This generation of college students looks at getting a college education much differently. Sometimes the pressures to attend elite schools or get exceptional grades doesn’t even come from parents actively overburdening their kids. Many times, it’s the students comparing themselves to their peers, siblings, or families and creating an image of themselves that they must strive for, no matter what.There is nothing wrong with wanting to strive for your best and want a good future, but once you have a future in your head that is set in stone, this creates little leeway if something gets messed up. Life does gets messy, and things are never going to work out exactly the way we want them to.

We are told that being stressed out and working and studying with no rest is a good thing. That the only way to get through college is to be completely ruthless with your studies — even if it means overlooking your mental health. This is often not even seen in the students, because part of this is to seem happy and self-assured and relaxed like all your peers, when many of us are struggling to handle it all. A survey at College Counseling Center found that more than 50% of their clients had “severe psychological problems” and that this has increased by 13% in just two years. Our generation is becoming the stressed-out-generation, and it’s not fair to ignore the mental problems so many people are facing.

Much of this stress is influenced by the way we’re seeing ourselves and the people around us. With the influx of social media, it’s becoming even easier to view the world around us, but this can become overwhelming at times. This doesn’t only mean changing the conversation once students enter college, it also means not giving unrealistic advice to high school students.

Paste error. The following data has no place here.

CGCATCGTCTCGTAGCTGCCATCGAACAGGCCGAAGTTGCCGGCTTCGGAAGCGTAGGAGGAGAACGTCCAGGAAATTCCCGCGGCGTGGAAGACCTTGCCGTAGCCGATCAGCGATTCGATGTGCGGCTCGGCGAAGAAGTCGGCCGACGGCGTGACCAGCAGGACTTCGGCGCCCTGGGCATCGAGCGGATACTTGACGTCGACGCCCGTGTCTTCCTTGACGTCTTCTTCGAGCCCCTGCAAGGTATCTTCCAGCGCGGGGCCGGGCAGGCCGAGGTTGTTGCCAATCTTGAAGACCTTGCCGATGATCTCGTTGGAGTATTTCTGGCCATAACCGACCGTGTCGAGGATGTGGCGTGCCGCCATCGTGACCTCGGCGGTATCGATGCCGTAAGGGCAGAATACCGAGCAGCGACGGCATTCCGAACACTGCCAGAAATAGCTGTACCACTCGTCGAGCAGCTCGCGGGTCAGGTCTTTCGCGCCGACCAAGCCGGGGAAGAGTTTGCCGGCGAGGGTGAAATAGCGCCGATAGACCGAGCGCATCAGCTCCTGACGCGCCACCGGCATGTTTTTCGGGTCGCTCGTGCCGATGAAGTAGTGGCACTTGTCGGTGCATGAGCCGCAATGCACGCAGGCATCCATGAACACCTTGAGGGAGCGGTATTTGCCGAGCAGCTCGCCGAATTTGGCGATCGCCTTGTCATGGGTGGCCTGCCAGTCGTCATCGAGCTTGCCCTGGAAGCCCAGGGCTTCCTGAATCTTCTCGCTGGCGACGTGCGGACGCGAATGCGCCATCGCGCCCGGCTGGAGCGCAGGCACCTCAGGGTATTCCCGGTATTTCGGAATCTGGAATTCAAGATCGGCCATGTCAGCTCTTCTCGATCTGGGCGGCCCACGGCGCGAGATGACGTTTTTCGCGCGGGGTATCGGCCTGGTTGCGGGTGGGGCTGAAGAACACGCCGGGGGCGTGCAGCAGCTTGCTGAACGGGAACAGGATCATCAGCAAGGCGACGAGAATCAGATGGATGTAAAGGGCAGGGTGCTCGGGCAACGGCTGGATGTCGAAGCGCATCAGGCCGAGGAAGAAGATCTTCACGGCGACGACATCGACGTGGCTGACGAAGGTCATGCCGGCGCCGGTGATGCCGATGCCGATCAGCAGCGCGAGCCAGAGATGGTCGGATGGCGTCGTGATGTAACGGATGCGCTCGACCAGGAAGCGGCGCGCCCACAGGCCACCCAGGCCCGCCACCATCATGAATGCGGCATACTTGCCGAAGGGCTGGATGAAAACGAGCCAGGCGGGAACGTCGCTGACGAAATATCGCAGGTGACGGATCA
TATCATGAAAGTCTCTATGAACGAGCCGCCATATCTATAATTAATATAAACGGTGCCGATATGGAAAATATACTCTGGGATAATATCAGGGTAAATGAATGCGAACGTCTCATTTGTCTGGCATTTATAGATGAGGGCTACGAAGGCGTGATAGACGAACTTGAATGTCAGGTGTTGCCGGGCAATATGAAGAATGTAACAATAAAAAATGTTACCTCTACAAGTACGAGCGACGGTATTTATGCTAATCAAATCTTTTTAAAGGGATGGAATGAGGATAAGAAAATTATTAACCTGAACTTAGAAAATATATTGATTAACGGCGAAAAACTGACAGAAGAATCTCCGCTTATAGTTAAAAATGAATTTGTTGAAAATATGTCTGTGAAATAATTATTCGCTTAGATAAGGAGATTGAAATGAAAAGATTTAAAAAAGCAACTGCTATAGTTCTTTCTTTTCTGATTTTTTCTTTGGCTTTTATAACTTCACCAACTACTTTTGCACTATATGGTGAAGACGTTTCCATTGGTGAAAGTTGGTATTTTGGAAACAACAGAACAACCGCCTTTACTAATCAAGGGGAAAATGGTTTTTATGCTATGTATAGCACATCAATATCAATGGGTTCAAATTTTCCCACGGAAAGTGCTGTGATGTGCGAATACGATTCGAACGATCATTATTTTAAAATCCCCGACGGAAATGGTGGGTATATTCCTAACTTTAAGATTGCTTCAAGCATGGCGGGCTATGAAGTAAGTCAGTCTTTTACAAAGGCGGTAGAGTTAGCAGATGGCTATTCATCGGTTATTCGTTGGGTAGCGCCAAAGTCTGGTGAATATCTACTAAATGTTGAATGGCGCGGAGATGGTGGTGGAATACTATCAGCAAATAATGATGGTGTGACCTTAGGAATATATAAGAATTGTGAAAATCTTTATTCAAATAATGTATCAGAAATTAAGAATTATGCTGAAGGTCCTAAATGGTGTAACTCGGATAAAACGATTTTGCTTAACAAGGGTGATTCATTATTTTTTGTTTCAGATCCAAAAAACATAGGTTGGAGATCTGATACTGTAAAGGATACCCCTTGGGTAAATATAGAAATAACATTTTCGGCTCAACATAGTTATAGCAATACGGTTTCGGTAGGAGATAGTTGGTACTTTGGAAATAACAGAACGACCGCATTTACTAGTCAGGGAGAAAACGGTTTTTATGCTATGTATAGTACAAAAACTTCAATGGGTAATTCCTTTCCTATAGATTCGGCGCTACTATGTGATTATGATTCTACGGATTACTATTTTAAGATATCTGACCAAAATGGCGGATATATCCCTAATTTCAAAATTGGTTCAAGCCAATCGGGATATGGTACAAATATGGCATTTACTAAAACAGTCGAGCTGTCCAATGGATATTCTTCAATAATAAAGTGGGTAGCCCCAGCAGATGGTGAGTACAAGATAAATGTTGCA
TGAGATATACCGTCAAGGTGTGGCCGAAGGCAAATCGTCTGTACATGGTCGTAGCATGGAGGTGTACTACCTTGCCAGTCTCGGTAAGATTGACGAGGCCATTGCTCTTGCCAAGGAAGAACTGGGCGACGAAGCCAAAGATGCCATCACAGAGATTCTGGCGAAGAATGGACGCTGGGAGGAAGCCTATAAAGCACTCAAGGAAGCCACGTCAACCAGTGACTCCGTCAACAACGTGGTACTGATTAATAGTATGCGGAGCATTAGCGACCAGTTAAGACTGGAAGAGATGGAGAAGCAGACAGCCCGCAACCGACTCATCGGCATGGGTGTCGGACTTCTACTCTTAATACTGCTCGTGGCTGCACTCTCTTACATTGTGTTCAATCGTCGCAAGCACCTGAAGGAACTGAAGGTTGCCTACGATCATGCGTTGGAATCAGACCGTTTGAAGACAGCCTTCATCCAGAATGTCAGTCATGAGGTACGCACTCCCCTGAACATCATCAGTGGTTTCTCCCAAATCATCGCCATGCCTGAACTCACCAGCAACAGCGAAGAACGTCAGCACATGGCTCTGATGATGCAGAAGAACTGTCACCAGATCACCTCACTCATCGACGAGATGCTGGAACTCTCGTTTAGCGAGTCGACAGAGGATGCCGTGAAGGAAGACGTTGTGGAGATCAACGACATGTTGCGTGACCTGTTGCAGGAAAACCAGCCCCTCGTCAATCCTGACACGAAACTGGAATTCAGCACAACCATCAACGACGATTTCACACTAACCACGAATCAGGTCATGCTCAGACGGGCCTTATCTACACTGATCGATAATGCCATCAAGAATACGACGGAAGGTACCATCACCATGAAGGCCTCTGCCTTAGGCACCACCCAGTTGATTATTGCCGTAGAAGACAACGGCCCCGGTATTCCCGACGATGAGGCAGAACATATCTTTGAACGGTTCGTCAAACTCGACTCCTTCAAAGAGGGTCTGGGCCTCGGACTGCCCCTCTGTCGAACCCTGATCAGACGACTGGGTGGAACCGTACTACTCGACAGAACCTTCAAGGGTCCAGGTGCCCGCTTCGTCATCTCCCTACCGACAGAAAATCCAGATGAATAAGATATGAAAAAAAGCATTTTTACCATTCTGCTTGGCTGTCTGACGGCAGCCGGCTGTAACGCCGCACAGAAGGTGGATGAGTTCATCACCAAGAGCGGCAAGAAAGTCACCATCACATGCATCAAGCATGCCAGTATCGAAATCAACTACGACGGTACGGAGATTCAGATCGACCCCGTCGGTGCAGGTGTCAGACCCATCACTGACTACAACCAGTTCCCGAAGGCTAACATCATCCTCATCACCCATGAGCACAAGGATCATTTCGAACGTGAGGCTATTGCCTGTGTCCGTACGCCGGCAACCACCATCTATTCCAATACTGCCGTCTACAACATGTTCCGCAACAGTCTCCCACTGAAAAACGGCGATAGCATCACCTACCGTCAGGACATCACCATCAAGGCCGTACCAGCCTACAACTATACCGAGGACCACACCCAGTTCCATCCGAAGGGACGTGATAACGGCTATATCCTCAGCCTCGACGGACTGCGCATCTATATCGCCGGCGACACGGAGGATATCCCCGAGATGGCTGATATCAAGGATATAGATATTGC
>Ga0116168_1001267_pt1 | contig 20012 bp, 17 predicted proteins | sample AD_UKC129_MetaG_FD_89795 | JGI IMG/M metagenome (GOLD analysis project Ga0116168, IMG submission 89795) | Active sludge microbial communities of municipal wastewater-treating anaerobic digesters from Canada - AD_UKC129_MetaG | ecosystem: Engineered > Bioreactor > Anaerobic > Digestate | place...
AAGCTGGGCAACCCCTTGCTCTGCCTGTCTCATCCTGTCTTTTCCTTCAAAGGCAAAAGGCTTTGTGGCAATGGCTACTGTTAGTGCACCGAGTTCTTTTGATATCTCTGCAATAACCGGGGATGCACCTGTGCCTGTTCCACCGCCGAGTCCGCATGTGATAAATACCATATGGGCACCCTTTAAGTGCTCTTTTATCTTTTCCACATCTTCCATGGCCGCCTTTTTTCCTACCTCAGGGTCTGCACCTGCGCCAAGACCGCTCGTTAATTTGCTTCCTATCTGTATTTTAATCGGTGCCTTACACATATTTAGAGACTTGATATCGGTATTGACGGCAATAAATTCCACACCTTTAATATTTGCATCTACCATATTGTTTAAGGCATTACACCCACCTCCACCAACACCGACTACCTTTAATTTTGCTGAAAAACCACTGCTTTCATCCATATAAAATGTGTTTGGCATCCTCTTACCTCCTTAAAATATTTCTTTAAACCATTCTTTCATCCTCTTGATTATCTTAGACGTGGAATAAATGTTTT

Self care Tips for how to handle stress in college:

  • Eat well, Drink a lot of water. Stay hydrated, if your body is happy your mind will be too. Just because you have a test coming up or a paper due tomorrow, doesn’t mean that’s an excuse for you not to eat or drink for hours.
  • Meditation. Do it on the bus, before bed, or just taking a walk, anywhere. All it’s doing is giving yourself a chance to lose yourself, and just do nothing and think about nothing in particular. Pausing your brain for a moment and refocusing on yourself can do wonders..
  • Find A Balance. Give yourself time to see your friends and family, this is crucial part of being a functioning human being. You need to see other people in order to
  • Set realistic end-goals. You can’t do everything all at once in the way you want. You need remind yourself you are a human being who is not perfect, and cannot achieve everything. Take baby steps and go from there. Small accomplishments will turn into big results.
  • Try therapy. Just try it. Many schools have free counseling centers where you can make an appointment or just walk in and ask to talk to someone. Basically everybody could benefit with some counseling, so there shouldn’t be a fear or stigma of it.
  • Know Your Limitations. An A, B, or even a C is by no means a reason for you to start hating yourself. It doesn’t matter what your parents say or how seemingly well your other peers are doing, it’s not worth losing your mind over. Or your health.

Originally published in The Vindicator’s April Issue